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Spartan: a comprehensive tool for understanding uncertainty in simulations of biological systems.

Alden K, Read M, Timmis J, Andrews PS, Veiga-Fernandes H, Coles M - PLoS Comput. Biol. (2013)

Bottom Line: Success requires the relationship between simulation and the real-world system to be established: substantial aspects of the biological system are typically unknown, and the abstract nature of simulation can complicate interpretation of in silico results in terms of the biology.The tools comprising spartan help identify which simulation results can be attributed to the dynamics of the modelled biological system, rather than artefacts of biological uncertainty or parametrisation, or simulation stochasticity.We demonstrate the power of spartan in providing critical insight into aspects of lymphoid tissue development in the small intestine through simulation.

View Article: PubMed Central - PubMed

Affiliation: Centre for Systems Biology, School of Biosciences, University of Birmingham, Birmingham, United Kingdom. k.j.alden@bham.ac.uk

ABSTRACT
Integrating computer simulation with conventional wet-lab research has proven to have much potential in furthering the understanding of biological systems. Success requires the relationship between simulation and the real-world system to be established: substantial aspects of the biological system are typically unknown, and the abstract nature of simulation can complicate interpretation of in silico results in terms of the biology. Here we present spartan (Simulation Parameter Analysis RToolkit ApplicatioN), a package of statistical techniques specifically designed to help researchers understand this relationship and provide novel biological insight. The tools comprising spartan help identify which simulation results can be attributed to the dynamics of the modelled biological system, rather than artefacts of biological uncertainty or parametrisation, or simulation stochasticity. Statistical analyses reveal the influence that pathways and components have on simulation behaviour, offering valuable biological insight into aspects of the system under study. We demonstrate the power of spartan in providing critical insight into aspects of lymphoid tissue development in the small intestine through simulation. Spartan is released under a GPLv2 license, implemented within the open source R statistical environment, and freely available from both the Comprehensive R Archive Network (CRAN) and http://www.cs.york.ac.uk/spartan. The techniques within the package can be applied to traditional ordinary or partial differential equation simulations as well as agent-based implementations. Manuals, comprehensive tutorials, and example simulation data upon which spartan can be applied are available from the website.

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Use of spartan to determine the simulators robustness to parameter perturbation.A: A-Test scores for simulations perturbing the initial expression level of a chemoattractant. This parameter has a large effect on both simulation responses. B: A-Test scores for simulations perturbing the upper limit of chemoattractant expression, which when perturbed has no significant effect on simulation response. C: Distribution of cell displacement responses for the parameter perturbed in A.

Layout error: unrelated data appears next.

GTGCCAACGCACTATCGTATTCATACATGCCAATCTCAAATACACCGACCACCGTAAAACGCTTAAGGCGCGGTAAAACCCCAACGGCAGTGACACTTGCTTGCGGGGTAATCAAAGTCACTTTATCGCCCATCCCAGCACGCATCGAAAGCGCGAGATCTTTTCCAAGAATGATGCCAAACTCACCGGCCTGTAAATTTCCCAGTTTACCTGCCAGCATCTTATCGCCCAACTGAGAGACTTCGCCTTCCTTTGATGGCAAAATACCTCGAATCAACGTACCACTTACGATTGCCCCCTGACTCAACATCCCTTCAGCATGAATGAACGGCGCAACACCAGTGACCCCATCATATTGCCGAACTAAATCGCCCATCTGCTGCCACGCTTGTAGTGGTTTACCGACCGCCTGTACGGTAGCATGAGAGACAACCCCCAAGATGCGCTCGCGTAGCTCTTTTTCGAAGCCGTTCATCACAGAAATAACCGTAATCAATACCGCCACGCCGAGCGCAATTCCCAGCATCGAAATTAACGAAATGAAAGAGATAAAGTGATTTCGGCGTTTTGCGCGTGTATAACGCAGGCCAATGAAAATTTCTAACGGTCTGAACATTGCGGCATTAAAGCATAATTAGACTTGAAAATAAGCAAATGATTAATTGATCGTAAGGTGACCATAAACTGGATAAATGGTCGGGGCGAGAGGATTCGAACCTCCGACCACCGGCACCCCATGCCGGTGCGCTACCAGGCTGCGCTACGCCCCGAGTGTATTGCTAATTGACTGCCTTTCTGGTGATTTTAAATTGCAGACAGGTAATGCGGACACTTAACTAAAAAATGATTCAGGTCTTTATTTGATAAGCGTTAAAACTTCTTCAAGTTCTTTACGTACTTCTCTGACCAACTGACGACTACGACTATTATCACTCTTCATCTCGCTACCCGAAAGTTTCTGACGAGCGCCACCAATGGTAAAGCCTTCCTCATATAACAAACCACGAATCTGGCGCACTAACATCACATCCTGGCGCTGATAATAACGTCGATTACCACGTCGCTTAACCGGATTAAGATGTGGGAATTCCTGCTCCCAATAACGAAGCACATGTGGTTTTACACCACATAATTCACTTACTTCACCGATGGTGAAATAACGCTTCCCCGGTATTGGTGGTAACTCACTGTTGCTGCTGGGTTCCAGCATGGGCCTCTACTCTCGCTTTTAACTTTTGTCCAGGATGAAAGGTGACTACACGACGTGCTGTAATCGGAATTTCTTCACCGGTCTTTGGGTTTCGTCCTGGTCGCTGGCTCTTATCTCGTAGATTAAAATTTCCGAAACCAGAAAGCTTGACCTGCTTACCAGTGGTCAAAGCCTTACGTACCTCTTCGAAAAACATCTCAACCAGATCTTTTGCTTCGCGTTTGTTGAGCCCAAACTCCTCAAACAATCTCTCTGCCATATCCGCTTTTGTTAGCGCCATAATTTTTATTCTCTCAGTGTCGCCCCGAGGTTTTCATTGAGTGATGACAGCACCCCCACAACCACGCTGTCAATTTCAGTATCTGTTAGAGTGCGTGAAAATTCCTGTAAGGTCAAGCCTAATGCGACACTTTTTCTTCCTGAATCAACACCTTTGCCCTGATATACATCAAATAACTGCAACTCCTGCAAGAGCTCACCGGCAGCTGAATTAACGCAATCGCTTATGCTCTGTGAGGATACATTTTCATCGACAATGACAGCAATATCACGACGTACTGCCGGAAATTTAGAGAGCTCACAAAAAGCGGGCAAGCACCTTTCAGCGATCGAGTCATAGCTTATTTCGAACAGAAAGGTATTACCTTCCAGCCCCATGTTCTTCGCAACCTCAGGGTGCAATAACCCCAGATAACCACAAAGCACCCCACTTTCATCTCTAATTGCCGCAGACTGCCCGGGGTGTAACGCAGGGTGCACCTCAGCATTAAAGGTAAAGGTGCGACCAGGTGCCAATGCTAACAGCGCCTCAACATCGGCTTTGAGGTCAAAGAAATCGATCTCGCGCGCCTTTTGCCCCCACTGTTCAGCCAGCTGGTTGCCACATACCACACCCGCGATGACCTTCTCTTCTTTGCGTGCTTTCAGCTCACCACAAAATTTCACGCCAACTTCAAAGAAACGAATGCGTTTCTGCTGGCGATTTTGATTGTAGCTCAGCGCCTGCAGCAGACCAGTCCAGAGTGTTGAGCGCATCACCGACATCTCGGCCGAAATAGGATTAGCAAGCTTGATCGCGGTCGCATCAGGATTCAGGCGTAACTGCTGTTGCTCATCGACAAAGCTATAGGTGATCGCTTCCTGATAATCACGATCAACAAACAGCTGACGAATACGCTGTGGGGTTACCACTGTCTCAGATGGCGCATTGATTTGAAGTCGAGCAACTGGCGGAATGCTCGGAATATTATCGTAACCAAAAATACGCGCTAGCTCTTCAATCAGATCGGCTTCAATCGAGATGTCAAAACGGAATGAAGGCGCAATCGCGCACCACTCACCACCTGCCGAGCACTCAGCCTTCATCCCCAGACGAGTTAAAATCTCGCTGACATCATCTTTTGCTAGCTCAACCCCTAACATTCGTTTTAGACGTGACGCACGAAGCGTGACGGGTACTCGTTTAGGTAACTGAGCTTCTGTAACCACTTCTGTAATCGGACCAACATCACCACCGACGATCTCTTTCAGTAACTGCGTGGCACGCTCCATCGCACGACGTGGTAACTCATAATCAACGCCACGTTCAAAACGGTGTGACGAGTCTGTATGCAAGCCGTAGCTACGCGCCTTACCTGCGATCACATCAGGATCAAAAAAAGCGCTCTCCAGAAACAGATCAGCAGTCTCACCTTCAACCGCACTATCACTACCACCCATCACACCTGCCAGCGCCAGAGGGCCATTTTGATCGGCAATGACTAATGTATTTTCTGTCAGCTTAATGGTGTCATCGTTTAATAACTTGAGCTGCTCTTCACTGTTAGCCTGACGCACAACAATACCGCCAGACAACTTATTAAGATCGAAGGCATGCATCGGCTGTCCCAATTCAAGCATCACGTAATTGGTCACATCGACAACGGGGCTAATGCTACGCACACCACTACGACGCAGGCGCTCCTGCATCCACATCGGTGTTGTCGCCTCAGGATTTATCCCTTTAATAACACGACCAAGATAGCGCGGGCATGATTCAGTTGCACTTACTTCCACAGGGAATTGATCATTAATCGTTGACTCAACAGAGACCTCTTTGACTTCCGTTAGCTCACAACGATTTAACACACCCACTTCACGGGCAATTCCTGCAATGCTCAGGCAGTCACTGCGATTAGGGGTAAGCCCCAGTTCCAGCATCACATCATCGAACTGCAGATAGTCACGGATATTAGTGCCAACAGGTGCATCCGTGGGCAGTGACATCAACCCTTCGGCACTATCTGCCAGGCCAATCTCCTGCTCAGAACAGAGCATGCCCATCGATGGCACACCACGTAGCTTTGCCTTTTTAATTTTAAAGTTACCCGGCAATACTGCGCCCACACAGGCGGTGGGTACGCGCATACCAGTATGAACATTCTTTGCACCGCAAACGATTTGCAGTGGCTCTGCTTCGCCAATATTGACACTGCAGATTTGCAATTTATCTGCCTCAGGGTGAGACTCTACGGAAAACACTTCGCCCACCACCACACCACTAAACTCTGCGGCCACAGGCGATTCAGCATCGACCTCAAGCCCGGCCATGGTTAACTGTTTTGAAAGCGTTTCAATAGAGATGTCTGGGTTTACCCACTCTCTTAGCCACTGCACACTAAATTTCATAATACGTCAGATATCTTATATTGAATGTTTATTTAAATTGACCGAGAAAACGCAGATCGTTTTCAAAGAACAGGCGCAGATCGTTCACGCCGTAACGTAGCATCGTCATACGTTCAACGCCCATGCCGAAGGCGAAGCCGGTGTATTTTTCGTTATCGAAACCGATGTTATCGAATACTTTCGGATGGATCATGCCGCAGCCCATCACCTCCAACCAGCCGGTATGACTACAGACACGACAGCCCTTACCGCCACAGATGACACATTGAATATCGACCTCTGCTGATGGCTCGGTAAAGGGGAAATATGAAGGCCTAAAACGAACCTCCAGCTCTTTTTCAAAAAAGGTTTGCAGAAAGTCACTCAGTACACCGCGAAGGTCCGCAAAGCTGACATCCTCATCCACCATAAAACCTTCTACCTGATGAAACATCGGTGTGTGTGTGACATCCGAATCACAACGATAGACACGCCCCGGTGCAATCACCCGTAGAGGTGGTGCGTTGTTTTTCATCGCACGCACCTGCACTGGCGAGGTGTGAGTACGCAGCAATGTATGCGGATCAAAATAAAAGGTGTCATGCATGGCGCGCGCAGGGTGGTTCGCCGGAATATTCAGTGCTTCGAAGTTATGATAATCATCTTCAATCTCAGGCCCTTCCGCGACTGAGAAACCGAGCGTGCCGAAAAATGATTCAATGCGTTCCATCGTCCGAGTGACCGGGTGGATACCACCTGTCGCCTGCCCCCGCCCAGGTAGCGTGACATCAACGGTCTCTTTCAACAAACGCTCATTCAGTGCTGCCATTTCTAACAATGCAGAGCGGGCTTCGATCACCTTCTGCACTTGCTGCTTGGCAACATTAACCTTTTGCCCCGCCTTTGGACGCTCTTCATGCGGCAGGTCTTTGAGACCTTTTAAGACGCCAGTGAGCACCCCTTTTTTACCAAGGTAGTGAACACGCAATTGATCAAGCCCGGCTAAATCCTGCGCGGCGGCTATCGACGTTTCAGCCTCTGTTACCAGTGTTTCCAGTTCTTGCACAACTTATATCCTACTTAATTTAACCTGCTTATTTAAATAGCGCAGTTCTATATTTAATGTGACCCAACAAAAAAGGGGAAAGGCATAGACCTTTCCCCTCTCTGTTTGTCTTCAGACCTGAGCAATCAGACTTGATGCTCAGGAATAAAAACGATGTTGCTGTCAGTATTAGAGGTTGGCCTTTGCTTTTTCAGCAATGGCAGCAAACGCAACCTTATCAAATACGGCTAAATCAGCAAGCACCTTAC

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pcbi-1002916-g002: Use of spartan to determine the simulators robustness to parameter perturbation.A: A-Test scores for simulations perturbing the initial expression level of a chemoattractant. This parameter has a large effect on both simulation responses. B: A-Test scores for simulations perturbing the upper limit of chemoattractant expression, which when perturbed has no significant effect on simulation response. C: Distribution of cell displacement responses for the parameter perturbed in A.

Mentions: Spartan produced the plots in Figure 2, where Figures 2(a,b) show the A-Test scores for an alteration in the values of two simulation parameters that model expression of chemoattractant molecules. The x-axis details the range of values explored and the y-axis shows the A test scores obtained by contrasting response values for perturbed parameter values with calibrated values. Figure 2(c) shows the effect that adjusting the value of the parameter in 2(a) has on cell displacement as a box-plot of response distributions. Results suggest that a change in the initial expression of chemoattractant molecules has a statistically significant effect on simulation response, and is more critical than the upper limit of expression, which has no statistically significant impact. This suggests that the initial expression level of chemoattractant molecules is an important factor influencing cell behaviour at this time-point in development. Laboratory investigations could then examine this experimentally through blocking chemokine expression at certain time-points in development, to determine if this prediction holds.